18 sep 19 | The Architect's Newspaper
Central Park Tower tops out to become the world's tallest residential building
By Sydney Franklin
The 1,550-foot-tall Central Park Tower is officially the tallest residential building in the world. After topping out earlier this week, the Adrian Smith + Gordon Gill Architecture-designed structure now stands nearly complete at 217 West 57th Street, higher than any of its neighbors on Manhattan’s Billionaire’s Row.
It’s the second project on that strip of premiere Midtown Manhattan real estate from Extell Development Company, the minds behind Christian de Portzamparc’s One57. The latter project became the first supertall condominium on the street in 2016. Since the original unveiling of that design in 2005, over eight similar projects have popped up and are now either finished or under construction along or near West 57th Street. As the latest to top out, Central Park Tower has broken the height record set by Rafael Viñoly’s 432 Park Avenue, with 131 floors.
Though largely residential and boasting 179 luxury condos, Central Park Tower—with its glass-clad facade and stainless-steel, pinstripe-like fins—will feature a seven-story Nordstrom flagship store at its base and three floors of amenities for apartment owners. Spanning a total of 50,000 square feet, these areas include an outdoor terrace with a pool, a wellness center with an indoor pool, and a ballroom and cigar bar on the 100th floor (without a pool, sorry).
At 300 feet above the street, the tower cantilevers slightly to the east and then nearly all the way up to the top floor, allowing views of Central Park from the north-facing apartments. Looking up from the park below, the building has the appearance of a series of extremely thin, elongated towers stacked closely to one another. That design move was intentional to maximize those (multi)million-dollar views. Together, the sections created a textured look that gleams during the daylight in different ways.
Despite its fancy features, the supertall project might suffer a similar sales fate like the other towers on Billionaire’s Row. It’s been widely reported that 40 percent of the seven buildings in the area are unsold simply because they are too expensive and the Midtown market isn’t as favored as some Lower Manhattan or even Brooklyn developments.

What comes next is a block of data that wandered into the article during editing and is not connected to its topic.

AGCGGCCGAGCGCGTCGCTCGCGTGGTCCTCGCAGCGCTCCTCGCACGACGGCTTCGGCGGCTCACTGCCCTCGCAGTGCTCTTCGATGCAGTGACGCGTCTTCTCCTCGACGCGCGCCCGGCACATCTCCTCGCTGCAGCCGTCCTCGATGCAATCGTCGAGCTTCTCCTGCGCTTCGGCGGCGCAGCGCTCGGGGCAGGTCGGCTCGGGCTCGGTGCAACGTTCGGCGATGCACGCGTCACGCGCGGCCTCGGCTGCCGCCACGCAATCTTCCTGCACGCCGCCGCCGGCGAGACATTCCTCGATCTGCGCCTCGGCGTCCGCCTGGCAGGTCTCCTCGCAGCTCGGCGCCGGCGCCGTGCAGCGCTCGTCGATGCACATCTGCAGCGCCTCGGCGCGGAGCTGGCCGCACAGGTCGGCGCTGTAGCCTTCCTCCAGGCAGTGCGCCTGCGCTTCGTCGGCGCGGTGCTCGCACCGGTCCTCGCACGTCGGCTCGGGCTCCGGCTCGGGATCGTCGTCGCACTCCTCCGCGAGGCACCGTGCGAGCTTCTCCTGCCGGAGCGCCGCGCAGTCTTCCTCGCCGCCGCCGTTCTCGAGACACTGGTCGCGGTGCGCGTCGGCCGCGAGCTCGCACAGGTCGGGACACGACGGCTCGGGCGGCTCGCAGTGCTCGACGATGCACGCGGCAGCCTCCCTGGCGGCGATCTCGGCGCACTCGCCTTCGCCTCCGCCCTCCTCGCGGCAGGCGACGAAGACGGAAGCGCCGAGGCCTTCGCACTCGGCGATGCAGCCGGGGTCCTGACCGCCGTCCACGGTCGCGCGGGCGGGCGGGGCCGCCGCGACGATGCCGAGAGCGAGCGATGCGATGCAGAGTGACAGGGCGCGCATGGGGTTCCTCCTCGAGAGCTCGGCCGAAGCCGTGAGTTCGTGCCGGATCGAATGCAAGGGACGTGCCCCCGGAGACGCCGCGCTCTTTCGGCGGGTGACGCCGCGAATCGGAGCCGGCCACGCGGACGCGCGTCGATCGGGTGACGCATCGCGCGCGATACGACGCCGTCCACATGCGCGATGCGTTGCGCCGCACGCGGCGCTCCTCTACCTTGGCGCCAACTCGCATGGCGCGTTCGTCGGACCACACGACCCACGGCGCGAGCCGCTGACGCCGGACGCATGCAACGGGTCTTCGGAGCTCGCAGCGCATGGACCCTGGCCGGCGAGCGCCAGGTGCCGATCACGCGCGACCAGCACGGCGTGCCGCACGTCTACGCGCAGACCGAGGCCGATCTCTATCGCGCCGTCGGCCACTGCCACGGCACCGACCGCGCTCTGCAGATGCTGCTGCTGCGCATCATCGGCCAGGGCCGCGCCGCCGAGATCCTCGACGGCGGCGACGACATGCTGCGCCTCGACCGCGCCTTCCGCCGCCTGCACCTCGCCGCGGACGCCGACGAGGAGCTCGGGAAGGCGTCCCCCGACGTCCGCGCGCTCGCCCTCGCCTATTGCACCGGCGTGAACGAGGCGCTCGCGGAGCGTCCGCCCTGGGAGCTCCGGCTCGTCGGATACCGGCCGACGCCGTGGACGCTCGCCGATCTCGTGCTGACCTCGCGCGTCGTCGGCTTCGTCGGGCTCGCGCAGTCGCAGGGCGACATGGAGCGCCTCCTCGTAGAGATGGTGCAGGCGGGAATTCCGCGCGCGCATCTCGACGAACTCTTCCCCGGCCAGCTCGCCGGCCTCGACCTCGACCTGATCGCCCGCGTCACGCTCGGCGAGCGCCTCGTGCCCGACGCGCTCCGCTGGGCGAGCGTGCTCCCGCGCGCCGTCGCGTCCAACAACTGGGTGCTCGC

There’s one sign, though, that this could be changing: 220 Central Park South by Robert A.M. Stern recently passed $1 billion in sales according to 6sqft, largely thanks to the close on its $238 million penthouse by hedge fund billionaire Ken Griffin. Until Central park Tower hits its expected sellout of over $4 billion, 220 Central Park South will remain the most expensive residential building in the United States.
In an interview with Justin Davidson published this week in New York Magazine, Gordon Gill said that, apart from being another competitive project on Billionaire’s Row, Stern’s building posed another challenge for the architects from the beginning. It sits directly in front of Central Park Tower and boasts closer views of the sprawling landscape below.
“It’s like being at the theater; if everyone’s in rows trying to see the stage, nobody can see anything at all,” said Gill. “The solution is to stagger the seats. When we moved the tower off-center to get better retail spaces, we discovered an opportunity to capture incredible direct and oblique views.
That’s why the building is stepped and staggered in every direction — north, south, east, and west — walking all the way up to 1,550 feet. If you look at this building from a distance, it has a strong ethos and a sense of stability. On the other hand, there’s a lot of movement. The trick was managing all that activity without getting overly effusive.”